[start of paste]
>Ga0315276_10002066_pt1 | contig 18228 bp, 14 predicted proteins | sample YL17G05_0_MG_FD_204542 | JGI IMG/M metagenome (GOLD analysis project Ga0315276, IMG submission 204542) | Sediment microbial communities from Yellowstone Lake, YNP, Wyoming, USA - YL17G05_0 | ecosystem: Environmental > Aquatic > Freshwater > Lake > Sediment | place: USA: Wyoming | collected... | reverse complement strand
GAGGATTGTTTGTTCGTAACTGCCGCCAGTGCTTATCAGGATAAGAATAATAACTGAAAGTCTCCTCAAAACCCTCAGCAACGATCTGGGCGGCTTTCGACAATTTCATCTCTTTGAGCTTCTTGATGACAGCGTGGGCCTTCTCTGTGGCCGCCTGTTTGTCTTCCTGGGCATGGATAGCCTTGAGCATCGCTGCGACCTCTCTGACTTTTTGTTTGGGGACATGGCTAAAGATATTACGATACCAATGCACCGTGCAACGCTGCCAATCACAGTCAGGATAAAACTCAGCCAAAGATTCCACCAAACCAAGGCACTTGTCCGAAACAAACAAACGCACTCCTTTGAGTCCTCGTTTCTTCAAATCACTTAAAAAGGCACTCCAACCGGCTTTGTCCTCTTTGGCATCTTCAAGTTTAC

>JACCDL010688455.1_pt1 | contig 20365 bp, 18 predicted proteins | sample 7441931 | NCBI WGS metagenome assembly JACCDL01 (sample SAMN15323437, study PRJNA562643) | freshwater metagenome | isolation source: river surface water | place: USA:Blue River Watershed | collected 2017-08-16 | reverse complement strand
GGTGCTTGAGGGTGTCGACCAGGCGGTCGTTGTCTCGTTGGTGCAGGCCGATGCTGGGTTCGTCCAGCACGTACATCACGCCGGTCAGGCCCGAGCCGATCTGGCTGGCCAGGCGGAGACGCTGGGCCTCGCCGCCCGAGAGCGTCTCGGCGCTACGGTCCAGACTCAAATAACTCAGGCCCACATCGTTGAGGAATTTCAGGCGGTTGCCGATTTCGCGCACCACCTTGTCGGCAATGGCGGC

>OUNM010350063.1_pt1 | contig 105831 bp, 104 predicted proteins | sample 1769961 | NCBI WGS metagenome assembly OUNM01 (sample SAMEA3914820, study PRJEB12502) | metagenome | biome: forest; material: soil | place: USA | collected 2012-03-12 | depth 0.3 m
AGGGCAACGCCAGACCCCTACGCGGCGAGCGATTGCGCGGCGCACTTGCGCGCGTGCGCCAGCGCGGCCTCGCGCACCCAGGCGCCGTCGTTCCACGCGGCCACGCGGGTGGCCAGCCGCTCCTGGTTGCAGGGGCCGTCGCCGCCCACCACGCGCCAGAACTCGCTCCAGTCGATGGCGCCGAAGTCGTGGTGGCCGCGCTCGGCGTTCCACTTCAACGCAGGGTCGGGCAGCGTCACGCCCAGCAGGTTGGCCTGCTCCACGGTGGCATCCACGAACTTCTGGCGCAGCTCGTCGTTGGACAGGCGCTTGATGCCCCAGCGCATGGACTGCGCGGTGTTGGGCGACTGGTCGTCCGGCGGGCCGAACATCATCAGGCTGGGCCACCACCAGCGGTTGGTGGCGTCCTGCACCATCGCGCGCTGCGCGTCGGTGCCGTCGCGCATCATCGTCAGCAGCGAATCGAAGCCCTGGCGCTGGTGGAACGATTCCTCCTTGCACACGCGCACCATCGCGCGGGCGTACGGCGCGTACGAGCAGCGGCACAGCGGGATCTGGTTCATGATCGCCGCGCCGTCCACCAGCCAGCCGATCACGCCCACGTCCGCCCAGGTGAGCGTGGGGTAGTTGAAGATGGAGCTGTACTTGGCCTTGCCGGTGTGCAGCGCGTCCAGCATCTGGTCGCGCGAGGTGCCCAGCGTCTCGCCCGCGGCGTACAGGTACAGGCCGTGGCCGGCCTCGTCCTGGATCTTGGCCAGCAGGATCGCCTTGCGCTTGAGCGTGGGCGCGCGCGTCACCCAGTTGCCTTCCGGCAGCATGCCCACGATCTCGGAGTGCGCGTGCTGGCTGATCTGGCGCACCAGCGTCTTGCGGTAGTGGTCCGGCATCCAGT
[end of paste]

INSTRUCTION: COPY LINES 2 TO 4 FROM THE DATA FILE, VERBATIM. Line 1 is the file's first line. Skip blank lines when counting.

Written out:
GAGGATTGTTTGTTCGTAACTGCCGCCAGTGCTTATCAGGATAAGAATAATAACTGAAAGTCTCCTCAAAACCCTCAGCAACGATCTGGGCGGCTTTCGACAATTTCATCTCTTTGAGCTTCTTGATGACAGCGTGGGCCTTCTCTGTGGCCGCCTGTTTGTCTTCCTGGGCATGGATAGCCTTGAGCATCGCTGCGACCTCTCTGACTTTTTGTTTGGGGACATGGCTAAAGATATTACGATACCAATGCACCGTGCAACGCTGCCAATCACAGTCAGGATAAAACTCAGCCAAAGATTCCACCAAACCAAGGCACTTGTCCGAAACAAACAAACGCACTCCTTTGAGTCCTCGTTTCTTCAAATCACTTAAAAAGGCACTCCAACCGGCTTTGTCCTCTTTGGCATCTTCAAGTTTAC

>JACCDL010688455.1_pt1 | contig 20365 bp, 18 predicted proteins | sample 7441931 | NCBI WGS metagenome assembly JACCDL01 (sample SAMN15323437, study PRJNA562643) | freshwater metagenome | isolation source: river surface water | place: USA:Blue River Watershed | collected 2017-08-16 | reverse complement strand
GGTGCTTGAGGGTGTCGACCAGGCGGTCGTTGTCTCGTTGGTGCAGGCCGATGCTGGGTTCGTCCAGCACGTACATCACGCCGGTCAGGCCCGAGCCGATCTGGCTGGCCAGGCGGAGACGCTGGGCCTCGCCGCCCGAGAGCGTCTCGGCGCTACGGTCCAGACTCAAATAACTCAGGCCCACATCGTTGAGGAATTTCAGGCGGTTGCCGATTTCGCGCACCACCTTGTCGGCAATGGCGGC